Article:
struggling with the aftermath of the franchise changes in 1968,
coupled with an advertising downturn soon after and the costs of
'going colour' in studios, by the time the 1972 yearbook was
published, the ITV companies were beginning to get back on their
collective feet. Only London Weekend had more agony to go
through, mostly of its own making.
with a VHF coverage that stretched from London in the south to
beyond Hull in the north, and as far west as the suburbs of
Leeds and Sheffield, had had found its niche. Accordingly,
the boasting in the yearbook was about the Anglia Television
Natural History Unit, later Survival Anglia Limited and now
abolished by new owners Granada.
uses its pages to plug ATV Today, and to make a big point about
the new ATV Centre in central Birmingham, although Borehamwood
still gets mentioned and the company is still run from 17 Great
Cumberland Place in London W1.
gives up a third of one of its two pages to a photo of an
unnamed programme about Sir Walter Scott.
makes the most of its local programming (colour still not having
arrived due to the technical difficulties presented by the
region's location). Local news programmes are of most
makes much more of its light entertainment output than regions
of an equivalent size, though virtually all of it was only shown
locally, some pieces appearing on STV and Border.
boasts of its 'Granadaland programmes' in all fields, pointing
to varied local (or at least Manchester, Granada still willfully
ignoring the city next door) productions as well as the more
famous network offerings. The company also gives
endowments to universities in Sheffield, Leeds, York and
Lancaster - the first three showing the company's pre-1968
tries to be even between both halves, a feat that can only be
managed, in these pre-S4C days by giving only the briefest of
mentions to programming in Welsh.
Weekend now under the control of Aidan Crawley, John
Freeman, Lord Campbell of Eskan, David Astor and Cyril Bennett,
had not yet stopped the revolving door of board members,
management and staff that had bedeviled the company from the
beginning. They were also still cooped up in Rediffusion's
former studios in Wembley, awaiting the building of the South
as ever continued being STV, seeming not to care much for their
region whilst simultaneously failing to produce much that was of
interest to the network.
takes time to boast of its studio centre in Southampton, a
building it describes as being 'one of the most modern... in the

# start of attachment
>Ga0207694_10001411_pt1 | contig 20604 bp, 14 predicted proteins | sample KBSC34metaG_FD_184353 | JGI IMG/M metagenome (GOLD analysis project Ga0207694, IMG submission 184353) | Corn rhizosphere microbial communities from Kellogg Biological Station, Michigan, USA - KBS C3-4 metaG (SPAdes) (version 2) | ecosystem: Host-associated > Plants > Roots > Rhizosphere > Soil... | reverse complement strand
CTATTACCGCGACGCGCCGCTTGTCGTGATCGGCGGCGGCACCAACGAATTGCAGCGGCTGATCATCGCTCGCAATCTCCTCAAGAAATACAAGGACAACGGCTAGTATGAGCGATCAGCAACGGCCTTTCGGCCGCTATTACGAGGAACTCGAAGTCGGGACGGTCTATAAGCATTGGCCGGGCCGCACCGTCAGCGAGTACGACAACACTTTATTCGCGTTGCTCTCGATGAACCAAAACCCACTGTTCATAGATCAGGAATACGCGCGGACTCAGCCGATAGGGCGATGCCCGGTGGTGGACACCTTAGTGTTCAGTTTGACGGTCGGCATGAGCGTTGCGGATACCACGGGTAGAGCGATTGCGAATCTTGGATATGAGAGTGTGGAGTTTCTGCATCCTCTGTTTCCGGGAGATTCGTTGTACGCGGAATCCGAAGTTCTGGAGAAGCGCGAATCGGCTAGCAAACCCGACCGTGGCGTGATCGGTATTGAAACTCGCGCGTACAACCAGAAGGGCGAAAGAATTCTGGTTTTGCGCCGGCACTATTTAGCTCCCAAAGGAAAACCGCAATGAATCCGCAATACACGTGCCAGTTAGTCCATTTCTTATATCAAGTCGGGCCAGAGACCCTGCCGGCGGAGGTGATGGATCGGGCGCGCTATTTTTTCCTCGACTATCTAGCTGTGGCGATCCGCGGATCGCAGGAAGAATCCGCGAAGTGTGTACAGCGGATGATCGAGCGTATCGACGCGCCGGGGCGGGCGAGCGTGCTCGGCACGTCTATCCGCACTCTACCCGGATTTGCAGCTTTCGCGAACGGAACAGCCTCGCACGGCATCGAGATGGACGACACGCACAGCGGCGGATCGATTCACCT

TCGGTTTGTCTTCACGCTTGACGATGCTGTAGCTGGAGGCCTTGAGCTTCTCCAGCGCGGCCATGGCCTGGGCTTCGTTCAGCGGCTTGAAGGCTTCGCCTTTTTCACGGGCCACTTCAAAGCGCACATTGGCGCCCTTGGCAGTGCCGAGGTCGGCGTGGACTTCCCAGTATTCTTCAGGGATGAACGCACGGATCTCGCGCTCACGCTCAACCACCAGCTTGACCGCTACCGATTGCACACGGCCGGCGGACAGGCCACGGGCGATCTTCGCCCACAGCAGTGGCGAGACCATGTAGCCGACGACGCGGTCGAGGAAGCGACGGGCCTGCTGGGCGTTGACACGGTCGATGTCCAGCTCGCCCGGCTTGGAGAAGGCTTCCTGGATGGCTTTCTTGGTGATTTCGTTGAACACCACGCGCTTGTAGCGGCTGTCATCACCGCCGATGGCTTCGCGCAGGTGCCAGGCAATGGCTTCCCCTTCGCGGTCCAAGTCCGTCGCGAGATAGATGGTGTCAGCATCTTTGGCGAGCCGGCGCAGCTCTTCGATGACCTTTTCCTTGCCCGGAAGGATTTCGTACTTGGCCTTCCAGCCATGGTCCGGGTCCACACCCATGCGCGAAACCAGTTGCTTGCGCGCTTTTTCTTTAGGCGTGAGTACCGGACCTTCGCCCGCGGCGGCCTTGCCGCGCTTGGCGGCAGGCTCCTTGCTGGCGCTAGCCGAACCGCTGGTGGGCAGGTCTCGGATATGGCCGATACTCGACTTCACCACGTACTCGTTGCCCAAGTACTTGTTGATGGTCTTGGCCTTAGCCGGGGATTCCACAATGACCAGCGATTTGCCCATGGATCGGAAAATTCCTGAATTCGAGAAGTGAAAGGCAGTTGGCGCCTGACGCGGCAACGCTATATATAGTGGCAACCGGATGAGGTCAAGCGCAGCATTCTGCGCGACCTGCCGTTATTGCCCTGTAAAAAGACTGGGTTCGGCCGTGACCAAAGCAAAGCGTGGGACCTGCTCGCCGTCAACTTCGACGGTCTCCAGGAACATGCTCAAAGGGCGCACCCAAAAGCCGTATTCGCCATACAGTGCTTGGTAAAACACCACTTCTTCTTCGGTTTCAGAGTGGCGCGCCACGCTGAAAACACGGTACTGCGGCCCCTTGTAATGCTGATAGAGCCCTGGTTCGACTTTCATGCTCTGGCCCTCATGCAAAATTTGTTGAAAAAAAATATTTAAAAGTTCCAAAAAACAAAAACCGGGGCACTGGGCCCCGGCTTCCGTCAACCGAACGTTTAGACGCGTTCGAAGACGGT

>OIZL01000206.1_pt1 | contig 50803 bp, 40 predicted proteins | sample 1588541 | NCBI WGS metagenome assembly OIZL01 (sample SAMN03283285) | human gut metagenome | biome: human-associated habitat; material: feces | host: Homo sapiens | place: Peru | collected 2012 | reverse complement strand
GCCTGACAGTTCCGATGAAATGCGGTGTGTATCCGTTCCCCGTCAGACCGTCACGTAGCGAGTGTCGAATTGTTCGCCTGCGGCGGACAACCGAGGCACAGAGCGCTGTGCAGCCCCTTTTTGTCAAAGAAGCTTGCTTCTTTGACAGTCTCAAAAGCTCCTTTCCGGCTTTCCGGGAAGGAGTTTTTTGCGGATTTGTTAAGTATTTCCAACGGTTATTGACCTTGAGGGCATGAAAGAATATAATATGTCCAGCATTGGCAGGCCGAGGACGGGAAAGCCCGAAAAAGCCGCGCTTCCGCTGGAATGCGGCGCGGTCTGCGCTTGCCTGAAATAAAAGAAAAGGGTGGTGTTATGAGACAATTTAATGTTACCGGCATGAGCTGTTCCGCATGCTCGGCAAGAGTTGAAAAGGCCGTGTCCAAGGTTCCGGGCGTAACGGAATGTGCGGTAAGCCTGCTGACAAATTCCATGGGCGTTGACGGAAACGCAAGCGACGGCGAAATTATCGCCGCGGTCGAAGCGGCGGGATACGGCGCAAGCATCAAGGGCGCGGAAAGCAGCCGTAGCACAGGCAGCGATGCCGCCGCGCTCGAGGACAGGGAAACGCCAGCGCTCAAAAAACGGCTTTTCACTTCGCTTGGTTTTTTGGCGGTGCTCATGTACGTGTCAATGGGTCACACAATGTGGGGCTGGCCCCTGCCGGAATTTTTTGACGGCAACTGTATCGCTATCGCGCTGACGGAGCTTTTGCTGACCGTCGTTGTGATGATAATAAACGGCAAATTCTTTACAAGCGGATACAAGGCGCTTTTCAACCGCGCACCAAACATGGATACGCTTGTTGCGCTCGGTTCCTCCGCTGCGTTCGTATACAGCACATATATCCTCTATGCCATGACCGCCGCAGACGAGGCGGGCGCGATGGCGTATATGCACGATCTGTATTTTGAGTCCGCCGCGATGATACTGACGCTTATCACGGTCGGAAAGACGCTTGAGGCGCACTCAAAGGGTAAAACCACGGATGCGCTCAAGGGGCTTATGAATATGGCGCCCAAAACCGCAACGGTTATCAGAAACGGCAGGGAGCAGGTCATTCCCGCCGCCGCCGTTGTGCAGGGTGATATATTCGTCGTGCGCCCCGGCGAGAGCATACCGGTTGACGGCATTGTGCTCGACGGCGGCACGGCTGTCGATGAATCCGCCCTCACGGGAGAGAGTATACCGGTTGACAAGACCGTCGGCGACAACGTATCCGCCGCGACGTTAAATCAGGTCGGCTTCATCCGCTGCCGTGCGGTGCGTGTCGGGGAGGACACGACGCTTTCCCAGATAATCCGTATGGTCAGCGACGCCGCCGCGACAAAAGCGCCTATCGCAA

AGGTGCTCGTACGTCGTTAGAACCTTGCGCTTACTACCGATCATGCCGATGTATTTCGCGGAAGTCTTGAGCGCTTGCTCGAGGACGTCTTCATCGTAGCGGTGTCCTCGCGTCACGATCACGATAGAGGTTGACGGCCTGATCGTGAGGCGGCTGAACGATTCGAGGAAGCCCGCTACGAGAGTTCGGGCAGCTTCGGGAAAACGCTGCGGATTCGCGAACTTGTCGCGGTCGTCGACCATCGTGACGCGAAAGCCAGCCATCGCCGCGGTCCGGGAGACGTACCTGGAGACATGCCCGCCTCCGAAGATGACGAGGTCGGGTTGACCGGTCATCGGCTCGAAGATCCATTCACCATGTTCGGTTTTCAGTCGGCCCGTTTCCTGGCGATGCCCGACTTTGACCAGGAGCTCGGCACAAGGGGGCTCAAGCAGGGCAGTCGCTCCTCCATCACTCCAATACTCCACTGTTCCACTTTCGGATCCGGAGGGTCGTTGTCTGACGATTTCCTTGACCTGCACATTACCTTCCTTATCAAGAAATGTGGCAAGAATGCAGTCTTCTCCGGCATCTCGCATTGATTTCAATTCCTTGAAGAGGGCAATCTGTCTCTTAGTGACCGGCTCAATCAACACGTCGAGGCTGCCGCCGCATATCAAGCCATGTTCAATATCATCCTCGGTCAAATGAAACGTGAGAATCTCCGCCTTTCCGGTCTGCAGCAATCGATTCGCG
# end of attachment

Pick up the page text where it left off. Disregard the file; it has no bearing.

world", as well as a mention for the Southerner, ITV's only
marine outside broadcast unit. Most programme references
are to local productions rather than network offerings.
had the best of both worlds in the 1968 contracts - ABC staff
and management, Rediffusion's programmes. The arrival of
colour put Thames into another golden age, marked most noticeably
by the opening of the Euston Road studios, named 'Thames
Television House' that allowed ABC to leave Rediffusion's HQ at
Holborn and finally get away from the them-and-us attitudes of
the mixed employees.
Tees Television is not yet owned by Trident Television, but
that company already exists, to sell airtime for the two regions
it would one day reverse-takeover. Under the firm hand of
Business Manager and Company Secretary JP Graham, the Trident
experiment would save both TTT and YTV from the problems caused
by the large overlap of areas.
leaps in to plug its Sales and Research arm, based in London,
and the publications for advertisers on demographics in Northern
Ireland. Ulster had a tough job to do to get advertisers
interested in the region after the start of the Troubles caused
a huge economic downturn and cronic lack of inward investment
into the six counties.
has the most breathless and excited of all sections.
Despite their small size, the company seems determined to appear
as experimenters, youthful and go-getting in an otherwise quiet
area. Good on 'em!
is settling down into its role as one half of Granadaland.
It boasts about the first studio complex in the UK specially
designed for colour on Kirkstall Road in Leeds. Most
interesting is the distinct lack of Telefusion names on the
board. When the company first won the contract, it seemed
clear that Telefusion would own and dominate. But the ITA
had handed part of the new company to rivals Yorkshire
Independent Television, and by 1973 those people were on the
board and Telefusion had dropped though a trapdoor of ITV